Sunday, June 13, 2010

Cha cha cha Changes

Though I was in the fourth grade in 1972 I remember vividly the song Changes performed by David Bowie being played on Atlanta radio stations over and over…..I believe my sister and I had the single, and even today it’s still played on various classic rock stations.
Believe it or not Changes is one of David Bowie’s best known songs, but it failed to make the Top 40. In the book Strange Fascination-David Bowie: The Definitive Story, David Buckley reports the lyrics are often seen as a manifesto for his chameleonic personality throughout the 1970s. I can understand this as it seemed Bowie remade himself everytime you saw him during the 70s and 80s, but John Mendelsohn wrote in a Rolling Stone article from 1972 that the song could be construed as a young man’s attempt to reckon how he’ll react when it’s his time to be on the maligned side of the generation.

Well, Bowie’s certainly there by now, isn’t he? Born in 1947 he’s not exactly the younger generation anymore. He’s still producing music though and still changing with the times. He’s the same David Bowie….he’s just merely presenting himself using modern methods
Bowie has branched out as an actor over the years most recently playing the role of Nikola Tesla in The Prestige released in 2006. If you are a SpongeBob Squarepants fan you heard Bowie’s voice used for the role of “Lord Royal Highness” in the episode titled SpongeBob’s Atlantis SquarePantis. Many of my students came to school talking about the soundtrack to Shrek2 in 2004. They told me all about a great song titled Changes, a duet by Butterfly Boucher and SOME OLD GUY. They’d sing it over and over on the playground. They were amazed when I told them about “the old guy” and that I listened to the same song in 1972 or as one child remarked, “Oh, in the olden days.”

Changes….sometimes we do have to turn and face the strange.

Ecclesiastes 3, in my opinion, is one of the most beautiful passages in the Bible. Perhaps it ranks right up at the top of meaningful text because it involves the concept of time…a concept which is always near and dear to the heart of any history teacher such as myself.

The passage reminds us everything has its own time during the span of our lives. Sadness, happiness, death, new life, planting and harvesting, love and hate, war and peace----they all have a place at one time or another in our lives since Scripture tells us God created those things to be appropriate in their time and for His purpose.

In order to experience these things we have to also experience change. You can’t get from death to healing without change. You can’t get from throwing stones to gathering stones without change. You can’t get from tearing down something to building something up without change. None of it will happen without change. Life can’t exist without change.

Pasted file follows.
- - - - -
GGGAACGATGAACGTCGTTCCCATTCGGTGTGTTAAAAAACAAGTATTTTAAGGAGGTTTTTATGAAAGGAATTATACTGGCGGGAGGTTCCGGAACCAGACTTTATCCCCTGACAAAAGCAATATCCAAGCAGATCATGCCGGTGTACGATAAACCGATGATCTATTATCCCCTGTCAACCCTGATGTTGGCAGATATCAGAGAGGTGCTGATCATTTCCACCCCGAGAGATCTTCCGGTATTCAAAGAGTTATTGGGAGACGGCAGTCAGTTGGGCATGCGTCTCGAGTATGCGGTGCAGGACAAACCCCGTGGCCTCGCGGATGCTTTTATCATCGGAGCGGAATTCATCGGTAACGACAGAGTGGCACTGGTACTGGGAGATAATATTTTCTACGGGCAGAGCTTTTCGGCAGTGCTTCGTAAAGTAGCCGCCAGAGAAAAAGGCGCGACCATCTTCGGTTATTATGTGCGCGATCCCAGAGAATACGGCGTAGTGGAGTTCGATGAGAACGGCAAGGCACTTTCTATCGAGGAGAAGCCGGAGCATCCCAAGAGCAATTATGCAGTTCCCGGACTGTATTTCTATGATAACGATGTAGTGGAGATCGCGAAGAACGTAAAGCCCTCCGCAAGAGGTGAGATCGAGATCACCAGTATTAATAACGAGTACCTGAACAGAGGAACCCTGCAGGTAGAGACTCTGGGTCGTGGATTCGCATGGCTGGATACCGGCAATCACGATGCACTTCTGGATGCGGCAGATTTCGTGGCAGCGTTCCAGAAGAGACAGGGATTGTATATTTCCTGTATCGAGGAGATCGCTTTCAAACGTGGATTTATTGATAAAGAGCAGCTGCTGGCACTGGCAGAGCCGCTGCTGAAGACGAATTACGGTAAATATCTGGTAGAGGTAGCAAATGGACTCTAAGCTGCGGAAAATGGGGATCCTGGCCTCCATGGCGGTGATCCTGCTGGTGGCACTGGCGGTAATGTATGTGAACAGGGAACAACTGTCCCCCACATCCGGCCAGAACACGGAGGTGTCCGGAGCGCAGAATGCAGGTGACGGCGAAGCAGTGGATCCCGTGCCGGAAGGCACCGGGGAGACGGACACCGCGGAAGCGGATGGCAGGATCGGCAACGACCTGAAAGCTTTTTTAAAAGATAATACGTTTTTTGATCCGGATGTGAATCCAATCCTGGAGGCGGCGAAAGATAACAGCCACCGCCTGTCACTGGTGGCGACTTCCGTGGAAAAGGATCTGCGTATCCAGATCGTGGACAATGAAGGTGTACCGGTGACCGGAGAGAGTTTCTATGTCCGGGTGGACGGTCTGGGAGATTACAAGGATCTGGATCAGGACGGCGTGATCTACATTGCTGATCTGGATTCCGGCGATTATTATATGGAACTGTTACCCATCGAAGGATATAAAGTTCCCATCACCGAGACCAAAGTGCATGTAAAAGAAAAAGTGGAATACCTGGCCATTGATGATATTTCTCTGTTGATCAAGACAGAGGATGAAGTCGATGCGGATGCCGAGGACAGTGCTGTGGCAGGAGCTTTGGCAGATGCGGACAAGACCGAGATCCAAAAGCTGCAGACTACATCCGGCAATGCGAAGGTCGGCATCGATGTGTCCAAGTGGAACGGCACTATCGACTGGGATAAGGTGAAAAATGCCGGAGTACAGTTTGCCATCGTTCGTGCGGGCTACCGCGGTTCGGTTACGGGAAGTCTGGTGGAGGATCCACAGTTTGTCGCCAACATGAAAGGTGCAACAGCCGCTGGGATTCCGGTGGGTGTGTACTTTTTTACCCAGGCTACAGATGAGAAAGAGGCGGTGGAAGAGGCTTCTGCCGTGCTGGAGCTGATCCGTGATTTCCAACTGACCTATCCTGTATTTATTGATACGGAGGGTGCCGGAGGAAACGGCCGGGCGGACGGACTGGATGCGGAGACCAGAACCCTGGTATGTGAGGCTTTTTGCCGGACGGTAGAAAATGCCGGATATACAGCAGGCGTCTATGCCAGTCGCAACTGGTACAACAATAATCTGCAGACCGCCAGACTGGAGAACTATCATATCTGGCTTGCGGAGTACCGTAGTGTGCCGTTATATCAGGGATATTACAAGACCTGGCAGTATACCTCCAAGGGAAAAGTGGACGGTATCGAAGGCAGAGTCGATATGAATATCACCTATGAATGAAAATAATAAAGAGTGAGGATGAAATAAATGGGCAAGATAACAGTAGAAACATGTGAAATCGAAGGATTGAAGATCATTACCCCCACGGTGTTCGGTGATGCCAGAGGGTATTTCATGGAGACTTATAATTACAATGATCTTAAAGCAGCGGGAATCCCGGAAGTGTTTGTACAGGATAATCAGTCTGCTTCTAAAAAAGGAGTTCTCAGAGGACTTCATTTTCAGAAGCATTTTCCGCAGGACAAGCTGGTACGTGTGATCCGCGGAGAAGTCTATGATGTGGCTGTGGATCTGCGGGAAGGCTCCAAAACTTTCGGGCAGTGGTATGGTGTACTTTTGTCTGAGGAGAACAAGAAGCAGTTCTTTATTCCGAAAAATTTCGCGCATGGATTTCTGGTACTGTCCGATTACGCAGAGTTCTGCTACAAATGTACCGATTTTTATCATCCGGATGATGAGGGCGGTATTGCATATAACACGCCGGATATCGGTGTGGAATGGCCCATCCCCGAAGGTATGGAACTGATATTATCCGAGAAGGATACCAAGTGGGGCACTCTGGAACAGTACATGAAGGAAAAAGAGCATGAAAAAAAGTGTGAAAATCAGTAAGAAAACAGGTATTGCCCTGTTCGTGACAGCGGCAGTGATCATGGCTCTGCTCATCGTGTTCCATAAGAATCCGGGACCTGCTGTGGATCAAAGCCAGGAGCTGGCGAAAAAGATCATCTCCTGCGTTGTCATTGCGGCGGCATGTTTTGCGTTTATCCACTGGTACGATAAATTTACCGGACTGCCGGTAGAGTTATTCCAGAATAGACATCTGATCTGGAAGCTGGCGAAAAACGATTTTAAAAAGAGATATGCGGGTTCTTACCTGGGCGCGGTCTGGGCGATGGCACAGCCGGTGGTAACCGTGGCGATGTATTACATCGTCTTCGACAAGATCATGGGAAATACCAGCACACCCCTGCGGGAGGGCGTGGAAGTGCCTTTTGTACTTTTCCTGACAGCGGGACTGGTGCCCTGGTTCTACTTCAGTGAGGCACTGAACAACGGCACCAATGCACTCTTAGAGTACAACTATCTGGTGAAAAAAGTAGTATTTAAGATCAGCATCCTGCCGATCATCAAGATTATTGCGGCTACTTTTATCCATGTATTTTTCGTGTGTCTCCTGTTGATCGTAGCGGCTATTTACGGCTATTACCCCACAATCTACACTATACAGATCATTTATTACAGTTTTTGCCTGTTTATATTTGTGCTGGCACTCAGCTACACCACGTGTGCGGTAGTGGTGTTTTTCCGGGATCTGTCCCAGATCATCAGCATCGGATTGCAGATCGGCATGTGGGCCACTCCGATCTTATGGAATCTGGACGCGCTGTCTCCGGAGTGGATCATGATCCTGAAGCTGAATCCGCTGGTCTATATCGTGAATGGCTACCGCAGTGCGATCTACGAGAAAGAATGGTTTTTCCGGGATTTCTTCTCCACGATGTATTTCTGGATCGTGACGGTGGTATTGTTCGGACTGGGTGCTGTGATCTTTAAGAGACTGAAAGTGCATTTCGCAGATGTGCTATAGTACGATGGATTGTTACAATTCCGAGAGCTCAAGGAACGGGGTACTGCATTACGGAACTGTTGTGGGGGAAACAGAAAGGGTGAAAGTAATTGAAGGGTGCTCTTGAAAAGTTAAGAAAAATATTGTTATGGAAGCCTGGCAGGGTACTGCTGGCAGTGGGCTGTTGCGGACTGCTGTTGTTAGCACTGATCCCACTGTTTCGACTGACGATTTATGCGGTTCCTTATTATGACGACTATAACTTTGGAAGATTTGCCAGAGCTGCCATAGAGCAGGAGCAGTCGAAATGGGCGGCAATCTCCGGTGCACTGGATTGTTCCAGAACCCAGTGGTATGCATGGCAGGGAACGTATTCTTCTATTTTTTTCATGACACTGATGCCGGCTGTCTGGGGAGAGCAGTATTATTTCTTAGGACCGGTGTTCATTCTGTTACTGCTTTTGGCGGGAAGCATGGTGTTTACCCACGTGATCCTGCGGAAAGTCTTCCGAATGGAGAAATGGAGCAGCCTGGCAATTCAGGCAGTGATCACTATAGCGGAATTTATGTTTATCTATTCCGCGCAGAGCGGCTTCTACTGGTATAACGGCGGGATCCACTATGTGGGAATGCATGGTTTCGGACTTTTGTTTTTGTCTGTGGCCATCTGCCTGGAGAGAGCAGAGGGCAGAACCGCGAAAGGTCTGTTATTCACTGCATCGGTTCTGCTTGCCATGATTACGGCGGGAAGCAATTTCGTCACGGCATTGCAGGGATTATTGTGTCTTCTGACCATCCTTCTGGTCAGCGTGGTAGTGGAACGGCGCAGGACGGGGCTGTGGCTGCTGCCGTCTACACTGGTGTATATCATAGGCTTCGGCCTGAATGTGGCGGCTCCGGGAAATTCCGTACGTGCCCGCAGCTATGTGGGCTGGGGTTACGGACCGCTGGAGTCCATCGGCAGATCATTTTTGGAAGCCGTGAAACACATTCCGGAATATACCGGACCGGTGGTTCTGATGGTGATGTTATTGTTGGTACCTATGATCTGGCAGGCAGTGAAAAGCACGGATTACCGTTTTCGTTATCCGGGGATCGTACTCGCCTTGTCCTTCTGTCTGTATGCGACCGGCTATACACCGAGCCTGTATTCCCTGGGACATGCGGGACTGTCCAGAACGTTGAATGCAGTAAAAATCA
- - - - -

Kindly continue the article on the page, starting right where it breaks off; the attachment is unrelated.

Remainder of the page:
Even so, many of us spend a large amount of our time here on earth resisting change, including myself.

I actually hate change. Change is the unknown. Change is scary. Change is uncomfortable, but the Bible shows us that change is necessary, and my own life experiences have shown me this is true. You can probably think back on great and not so great changes in your own life and see that while there were negatives with the change there were also postive things as well even though it might take some time for those results to be seen.

Last Sunday’s Bible Study lesson involved Abram and changes he made in his life. It was titled “Moving Out of Your Comfort Zone”. Using Scripture from Genesis 12 and 13the lesson reminds us about God’s call to Abram to leave his homeland and his people in order to follow a promise God has made to him.

Genesis 12:4 explains Abram went, as the Lord had told him, and Lot went with him. Abram was 75 years old when he left Haran.

Between verses one and four of Genesis 12 we see the Lord commands and Abram goes. He doesn’t question, he doesn’t do any research, he doesn’t argue, he doesn’t discuss God’s command with a focus group, and most importantly he doesn’t ignore God’s command. God said go, and Abram went.

We see that Lot goes with Abram with no reservations as well. This amazes me. How many of us would pack our things and move simply based on the fact a relative told us God had spoken to him and promised he would become the father of many nations?

The most interesting thing is the last part of verse four……Abram was 75 years old. This isn’t exactly a time in someone’s life when change is easy. Now I’ve never been 75. I hope I get to 75 and beyond, but one thing I know from being around many who are 75, 85, 95, and even one important lady in my life who made it to 102, change isn’t easy for these folks even though they have the most wisdom to provide regarding life.

Yet we see Abram at at 75 setting out on a journey that our lesson compared to what we know about Columbus and his journey to the New World. I’m not sure I really know what I would do if the Lord spoke to me today, and told me to tell my family to pack up because we have to go on journey.

How many of us truly like getting outside of our comfort zone?

As an educator I have survived a firestorm of change in the last ten years. American History is still American History, but due to needed reforms I go about teaching it differently than the teachers who taught me. Instead of just reading a textbook or “sit and get” type lessons where students listen to me, I provide guided situations where students uncover content on their own. I provide opportunities for students to be motivated and involved in the learning process through various strategies that hit on multiple intelligences and learning styles. I don’t demand that students meet me at my level…I hunker down and meet them where they are even if that means providing content five different ways.